In this chapter, the authors present the most common arrangement of the brachial plexus; its five roots of origin, three trunks, anterior and posterior divisions, three cords, and, finally, its terminal branches. The sensory dermatomal and osteotomal innervation of the spinal roots are discussed, as well as the neurotomal distribution of each peripheral terminal branch. Anatomical dissections of the lateral view of the neck and its posterior triangle are presented, as well as trans-sectional anatomical views at the level of the 6th cervical vertebra. Photographs of anatomical dissections of the five scalene muscles are discussed, especially the crossover of the fibers of the anterior and middle scalene muscles, which forms the paravertebral trough, and the seven most commonly found positional anomalies of the muscles with the roots of the cervical ventral rami. Finally, multiple anatomic sagittal sections of the neck, starting from the spine and ending at the mid-clavicular line, show the supraclavicular brachial plexus. These multiple sections are presented in the form of three figures of strategic positions, and also as a movie where these multiple sections have been added together to play sequentially. The authors discuss the innervation of the five joints around the shoulder girdle in some detail in this chapter.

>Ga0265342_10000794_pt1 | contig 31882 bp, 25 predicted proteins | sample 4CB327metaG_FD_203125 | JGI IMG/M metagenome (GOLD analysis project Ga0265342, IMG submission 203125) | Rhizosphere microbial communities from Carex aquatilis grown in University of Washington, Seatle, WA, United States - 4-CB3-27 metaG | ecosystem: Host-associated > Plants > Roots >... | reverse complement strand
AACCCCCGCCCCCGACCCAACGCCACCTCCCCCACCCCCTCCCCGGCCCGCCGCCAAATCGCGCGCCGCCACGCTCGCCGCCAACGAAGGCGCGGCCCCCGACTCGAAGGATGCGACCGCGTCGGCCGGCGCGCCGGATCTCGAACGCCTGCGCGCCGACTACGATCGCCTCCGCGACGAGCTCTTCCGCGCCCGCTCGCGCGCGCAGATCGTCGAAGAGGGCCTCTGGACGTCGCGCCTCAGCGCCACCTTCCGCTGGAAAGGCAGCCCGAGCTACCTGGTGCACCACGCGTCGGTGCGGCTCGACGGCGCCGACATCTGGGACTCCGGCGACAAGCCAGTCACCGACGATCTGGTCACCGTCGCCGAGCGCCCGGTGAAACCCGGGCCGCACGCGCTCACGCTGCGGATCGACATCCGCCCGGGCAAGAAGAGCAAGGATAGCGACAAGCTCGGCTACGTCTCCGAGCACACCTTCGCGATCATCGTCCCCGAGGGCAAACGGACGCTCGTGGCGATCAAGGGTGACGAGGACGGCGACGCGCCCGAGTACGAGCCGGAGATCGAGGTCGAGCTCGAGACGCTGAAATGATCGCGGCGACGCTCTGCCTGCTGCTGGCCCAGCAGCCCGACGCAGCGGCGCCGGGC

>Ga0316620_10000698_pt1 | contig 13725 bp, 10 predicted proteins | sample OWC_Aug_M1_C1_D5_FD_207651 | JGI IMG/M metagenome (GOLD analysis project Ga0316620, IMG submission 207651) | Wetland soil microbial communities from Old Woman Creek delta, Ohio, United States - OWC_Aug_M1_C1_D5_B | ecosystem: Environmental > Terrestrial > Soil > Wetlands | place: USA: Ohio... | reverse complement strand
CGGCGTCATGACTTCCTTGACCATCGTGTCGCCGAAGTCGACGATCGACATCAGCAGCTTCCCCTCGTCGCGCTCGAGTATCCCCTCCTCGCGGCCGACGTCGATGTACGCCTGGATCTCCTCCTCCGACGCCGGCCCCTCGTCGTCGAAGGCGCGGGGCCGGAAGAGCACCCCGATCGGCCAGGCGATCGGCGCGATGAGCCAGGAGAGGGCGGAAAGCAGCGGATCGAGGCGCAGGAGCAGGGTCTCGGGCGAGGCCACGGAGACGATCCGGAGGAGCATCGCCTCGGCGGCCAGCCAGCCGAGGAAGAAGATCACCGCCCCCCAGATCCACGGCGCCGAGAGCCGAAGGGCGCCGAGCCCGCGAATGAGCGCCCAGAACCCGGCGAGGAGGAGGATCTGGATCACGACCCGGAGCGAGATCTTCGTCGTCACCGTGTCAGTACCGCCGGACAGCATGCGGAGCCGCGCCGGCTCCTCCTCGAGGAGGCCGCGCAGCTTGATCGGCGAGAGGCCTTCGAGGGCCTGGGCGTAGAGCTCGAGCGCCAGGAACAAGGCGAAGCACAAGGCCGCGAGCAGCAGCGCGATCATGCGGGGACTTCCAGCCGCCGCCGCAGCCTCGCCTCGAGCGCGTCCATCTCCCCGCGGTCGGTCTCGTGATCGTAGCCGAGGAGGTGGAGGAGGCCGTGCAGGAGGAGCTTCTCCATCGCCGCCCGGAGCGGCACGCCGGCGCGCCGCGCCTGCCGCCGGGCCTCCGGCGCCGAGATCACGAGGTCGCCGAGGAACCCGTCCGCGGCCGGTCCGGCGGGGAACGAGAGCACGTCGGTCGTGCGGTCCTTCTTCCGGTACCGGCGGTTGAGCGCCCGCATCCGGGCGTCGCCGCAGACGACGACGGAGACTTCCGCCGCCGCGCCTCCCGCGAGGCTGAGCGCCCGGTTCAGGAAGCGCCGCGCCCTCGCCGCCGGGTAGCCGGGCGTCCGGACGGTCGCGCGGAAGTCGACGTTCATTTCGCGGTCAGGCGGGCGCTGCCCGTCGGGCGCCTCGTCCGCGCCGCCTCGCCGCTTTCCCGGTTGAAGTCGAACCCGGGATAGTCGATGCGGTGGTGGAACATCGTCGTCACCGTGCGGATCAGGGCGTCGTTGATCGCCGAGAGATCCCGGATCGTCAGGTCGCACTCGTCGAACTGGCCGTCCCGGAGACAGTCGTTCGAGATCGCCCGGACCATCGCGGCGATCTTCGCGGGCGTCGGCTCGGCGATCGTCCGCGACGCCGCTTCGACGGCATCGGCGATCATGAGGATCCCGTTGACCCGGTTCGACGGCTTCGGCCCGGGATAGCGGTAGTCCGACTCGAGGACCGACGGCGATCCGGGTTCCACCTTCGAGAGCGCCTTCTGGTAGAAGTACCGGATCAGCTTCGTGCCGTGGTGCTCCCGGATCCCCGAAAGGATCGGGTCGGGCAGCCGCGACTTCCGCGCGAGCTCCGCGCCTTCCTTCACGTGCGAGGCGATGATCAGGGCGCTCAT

Keywords: Anterior scalene muscle, Brachial plexus, Cervical paravertebral space, Dermatomes, Dorsal middle scalene muscle, Dorsal scapular nerve, Inferior trunk, Long thoracic nerve, Middle trunk Cords, Nerve to levator scapulae, Neurotomes, Osteotomes, Phrenic nerve, Posterior scalene muscle, Scalene minimi muscle, Shoulder joint innervation, Spinal accessory nerve, Spinal roots, Superior trunk, Suprascapular nerve, Ventral middle scalene muscle.